I’m often asked which of my published books I care for most.  Over the years there have been eleven of them, so this is a difficult question to answer.  Usually I say it’s whichever book I’m working on now, caught up in the creative process.  Certainly all of them have claim to my affection for their different reasons, but the one I loved the process of writing most was ‘Telling the Sea’.  It was sheer joy.  I’d written ‘Midnight Blue’ to prove to myself that I could write a novel.  Now this second novel had nothing to prove. It could just be.

When I dropped the manuscript into the postbox [yes, that’s how long ago it was; back in the days when there was no access to the internet] I felt as if it was on fire.  I didn’t want to post it. Writing is its own reward, particularly when it's going well. I wanted to keep on at it and never stop.  Perhaps that’s why I’ve had a gentle go again, here in Cwm Dewi at the kitchen table while my husband and grown-up children sleep upstairs and the house waits for the grandchildren to come bursting in. I felt the book needed brushing up for a new generation of readers, but perhaps, as much as anything, it needed brushing up for me.

It’s a better text now. A tighter text. I haven’t cut out stuff, nor have I added, but I have most definitely tidied up.  If you’re a writer you’ll know what I mean.  I expect nobody who’s ever read the book will see the difference. But I can see it, and I feel as if, by bringing it out in kindle for the ebook market, I’ve not just given the book new life but a whole new set of clothes.

The process isn’t finishing though.  I have my cover artwork, courtesy of good friend and Shrewsbury artist, Pete Jones.  But my manuscript still needs formatting for kindle at a time when the coming weeks and months are scheduled to be busy with other things. 

But do look out for it. Remember that name - ‘Telling the Sea’. At a guess, I’d say October will be its month. But July’s been my month, going down to Cwm Dewi, that good old, same old place, and working on my good old, same old book, which I never wanted to let go - and here it is again.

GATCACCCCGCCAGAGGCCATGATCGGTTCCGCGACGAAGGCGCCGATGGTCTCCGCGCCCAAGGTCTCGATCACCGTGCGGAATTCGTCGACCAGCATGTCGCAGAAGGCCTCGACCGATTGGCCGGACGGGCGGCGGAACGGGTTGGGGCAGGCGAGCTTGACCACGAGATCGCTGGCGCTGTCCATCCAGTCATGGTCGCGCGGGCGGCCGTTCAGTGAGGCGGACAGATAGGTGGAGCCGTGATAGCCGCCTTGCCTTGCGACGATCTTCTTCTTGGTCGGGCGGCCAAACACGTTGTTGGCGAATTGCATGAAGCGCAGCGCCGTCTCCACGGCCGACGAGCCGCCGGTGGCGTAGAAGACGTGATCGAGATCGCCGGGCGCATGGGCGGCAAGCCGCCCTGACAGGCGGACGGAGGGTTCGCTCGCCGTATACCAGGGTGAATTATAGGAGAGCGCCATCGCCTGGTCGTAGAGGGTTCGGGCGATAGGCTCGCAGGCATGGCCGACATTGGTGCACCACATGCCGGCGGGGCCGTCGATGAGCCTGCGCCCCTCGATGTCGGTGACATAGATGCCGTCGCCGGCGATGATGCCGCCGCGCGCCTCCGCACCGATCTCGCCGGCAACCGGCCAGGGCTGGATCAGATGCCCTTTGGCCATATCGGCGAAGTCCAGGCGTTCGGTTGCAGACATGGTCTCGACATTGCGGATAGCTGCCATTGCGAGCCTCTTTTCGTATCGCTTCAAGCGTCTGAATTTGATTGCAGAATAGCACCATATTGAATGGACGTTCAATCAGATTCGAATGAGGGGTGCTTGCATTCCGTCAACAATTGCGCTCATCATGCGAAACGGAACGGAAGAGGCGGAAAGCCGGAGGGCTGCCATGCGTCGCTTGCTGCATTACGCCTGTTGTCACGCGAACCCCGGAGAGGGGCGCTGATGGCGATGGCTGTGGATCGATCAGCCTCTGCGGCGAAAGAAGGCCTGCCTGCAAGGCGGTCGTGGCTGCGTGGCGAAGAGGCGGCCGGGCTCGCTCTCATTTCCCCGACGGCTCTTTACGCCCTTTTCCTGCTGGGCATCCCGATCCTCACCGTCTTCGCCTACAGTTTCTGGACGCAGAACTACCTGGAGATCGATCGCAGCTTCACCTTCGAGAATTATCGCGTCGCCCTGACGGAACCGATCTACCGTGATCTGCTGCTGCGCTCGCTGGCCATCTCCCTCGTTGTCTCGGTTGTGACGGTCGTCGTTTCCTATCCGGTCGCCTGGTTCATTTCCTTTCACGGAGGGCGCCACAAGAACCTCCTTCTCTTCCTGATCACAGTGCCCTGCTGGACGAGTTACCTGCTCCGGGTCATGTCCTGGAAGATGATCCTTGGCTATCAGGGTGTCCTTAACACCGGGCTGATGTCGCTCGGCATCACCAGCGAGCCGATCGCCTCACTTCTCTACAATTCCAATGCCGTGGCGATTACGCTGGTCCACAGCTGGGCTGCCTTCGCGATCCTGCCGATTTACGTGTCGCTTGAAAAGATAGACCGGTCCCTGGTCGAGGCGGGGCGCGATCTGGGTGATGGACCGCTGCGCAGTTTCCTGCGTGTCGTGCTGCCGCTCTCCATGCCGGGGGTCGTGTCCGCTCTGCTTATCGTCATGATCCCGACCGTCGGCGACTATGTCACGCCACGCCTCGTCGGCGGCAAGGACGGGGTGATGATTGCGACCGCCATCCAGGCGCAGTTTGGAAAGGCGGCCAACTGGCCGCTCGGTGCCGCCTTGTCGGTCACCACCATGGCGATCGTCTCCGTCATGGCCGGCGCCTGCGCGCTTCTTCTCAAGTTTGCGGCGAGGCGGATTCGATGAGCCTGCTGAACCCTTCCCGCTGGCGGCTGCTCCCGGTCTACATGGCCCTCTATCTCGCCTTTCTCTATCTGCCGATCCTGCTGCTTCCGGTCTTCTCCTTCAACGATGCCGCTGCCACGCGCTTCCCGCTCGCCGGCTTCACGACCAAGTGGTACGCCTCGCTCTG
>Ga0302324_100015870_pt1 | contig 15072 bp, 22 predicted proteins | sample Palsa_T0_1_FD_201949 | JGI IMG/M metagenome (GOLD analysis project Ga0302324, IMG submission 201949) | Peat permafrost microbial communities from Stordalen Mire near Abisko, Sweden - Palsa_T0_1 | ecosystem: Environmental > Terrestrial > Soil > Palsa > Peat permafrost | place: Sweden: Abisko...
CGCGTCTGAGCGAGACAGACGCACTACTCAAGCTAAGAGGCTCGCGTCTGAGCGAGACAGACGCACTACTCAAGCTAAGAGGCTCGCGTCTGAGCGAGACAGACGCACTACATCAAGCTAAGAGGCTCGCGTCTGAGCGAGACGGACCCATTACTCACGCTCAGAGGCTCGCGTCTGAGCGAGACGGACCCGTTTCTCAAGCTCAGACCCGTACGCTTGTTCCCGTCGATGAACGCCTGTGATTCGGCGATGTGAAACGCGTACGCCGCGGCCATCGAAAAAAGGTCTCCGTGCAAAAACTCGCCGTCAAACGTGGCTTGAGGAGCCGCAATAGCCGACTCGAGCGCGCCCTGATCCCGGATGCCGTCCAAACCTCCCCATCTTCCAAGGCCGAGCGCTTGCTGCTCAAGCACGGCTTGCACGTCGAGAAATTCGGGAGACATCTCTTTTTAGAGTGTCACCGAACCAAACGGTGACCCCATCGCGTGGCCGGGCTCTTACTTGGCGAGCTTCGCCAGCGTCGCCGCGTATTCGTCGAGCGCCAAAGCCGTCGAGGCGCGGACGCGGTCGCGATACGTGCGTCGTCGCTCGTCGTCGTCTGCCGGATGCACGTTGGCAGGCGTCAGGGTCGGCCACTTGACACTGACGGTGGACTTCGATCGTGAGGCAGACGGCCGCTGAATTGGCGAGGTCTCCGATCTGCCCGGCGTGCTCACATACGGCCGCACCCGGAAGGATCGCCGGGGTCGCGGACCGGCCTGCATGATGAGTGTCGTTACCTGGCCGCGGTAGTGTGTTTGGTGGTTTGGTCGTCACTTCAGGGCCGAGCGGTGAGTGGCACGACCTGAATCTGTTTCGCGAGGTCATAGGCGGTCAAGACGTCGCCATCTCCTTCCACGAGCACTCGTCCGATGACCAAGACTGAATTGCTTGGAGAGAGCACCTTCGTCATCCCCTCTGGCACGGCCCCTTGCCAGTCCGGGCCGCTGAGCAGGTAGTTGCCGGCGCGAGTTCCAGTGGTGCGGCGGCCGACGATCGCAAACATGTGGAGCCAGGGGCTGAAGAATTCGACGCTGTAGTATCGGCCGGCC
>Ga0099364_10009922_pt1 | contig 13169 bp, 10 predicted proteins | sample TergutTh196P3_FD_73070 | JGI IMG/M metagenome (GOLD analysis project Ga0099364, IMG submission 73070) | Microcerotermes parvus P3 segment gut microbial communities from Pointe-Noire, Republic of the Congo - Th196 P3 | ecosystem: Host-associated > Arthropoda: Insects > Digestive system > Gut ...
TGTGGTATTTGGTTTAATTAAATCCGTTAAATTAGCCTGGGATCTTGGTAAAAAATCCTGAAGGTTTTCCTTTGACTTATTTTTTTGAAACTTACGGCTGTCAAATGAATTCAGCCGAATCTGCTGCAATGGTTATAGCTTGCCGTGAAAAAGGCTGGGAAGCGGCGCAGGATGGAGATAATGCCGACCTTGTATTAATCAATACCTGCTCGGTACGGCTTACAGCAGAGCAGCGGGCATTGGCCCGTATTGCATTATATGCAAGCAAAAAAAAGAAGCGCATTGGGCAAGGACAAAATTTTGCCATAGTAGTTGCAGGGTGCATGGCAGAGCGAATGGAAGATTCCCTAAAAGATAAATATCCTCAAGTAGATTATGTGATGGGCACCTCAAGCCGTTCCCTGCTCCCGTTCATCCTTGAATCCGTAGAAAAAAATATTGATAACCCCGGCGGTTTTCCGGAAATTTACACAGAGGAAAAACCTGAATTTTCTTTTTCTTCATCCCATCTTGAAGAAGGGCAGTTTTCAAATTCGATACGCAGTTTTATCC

What bliss.

Buy Smarties award-winning 'Midnight Blue'
Buy Pauline Fisk's gap year novel, 'In the Trees'


Guernsey Girl said…
I feel as if I have travelled this journey with you, Pauline, as if it really is possible to hold on to the past.How wonderful that the book is coming to life again...
Juliet said…
Wow-lovely blog post. Can't wait to read it!
Dennis Hamley said…
Pauline, that's a superb post. And isn't it wonderful that now we have the chance to go back to our old texts and tighten up all the things which have annoyed us since the first publication and turn them into tighter, clearer stories. And also relive the expereience of writing them. And even as we deal with weaknesses, still marvel at how clever we must have been in those days even to think we could attempt to write such things. And of course how really quite moving it is to see our characters, who have lived with us in our heads for years after the last words were written, back in their old haunts telling us how, over the decades, they have subtly changed. Preparing an old book for a new reissue which you control yourself is proving a rare, rare pleasure. How lucky we are to have been given the chance.

We were by the Pembrokeshire coast last month. What a wonderful place, redolent of so much.
julia jones said…
Lovely post and Telling the Sea sounds like a lovely book. I'll certainly look out for it.

Popular posts

A Few Discreet Words About Caesar's Penis--Reb MacRath

The Year of Just Being There: Dipika Mukherjee looks back at 2016

Close Reading | Reading Like a Writer by Francine Prose | Karen Kao

A Week of Three Libraries -- Julia Jones

Rules is Rules, discovers Griselda Heppel, Even When They're Not.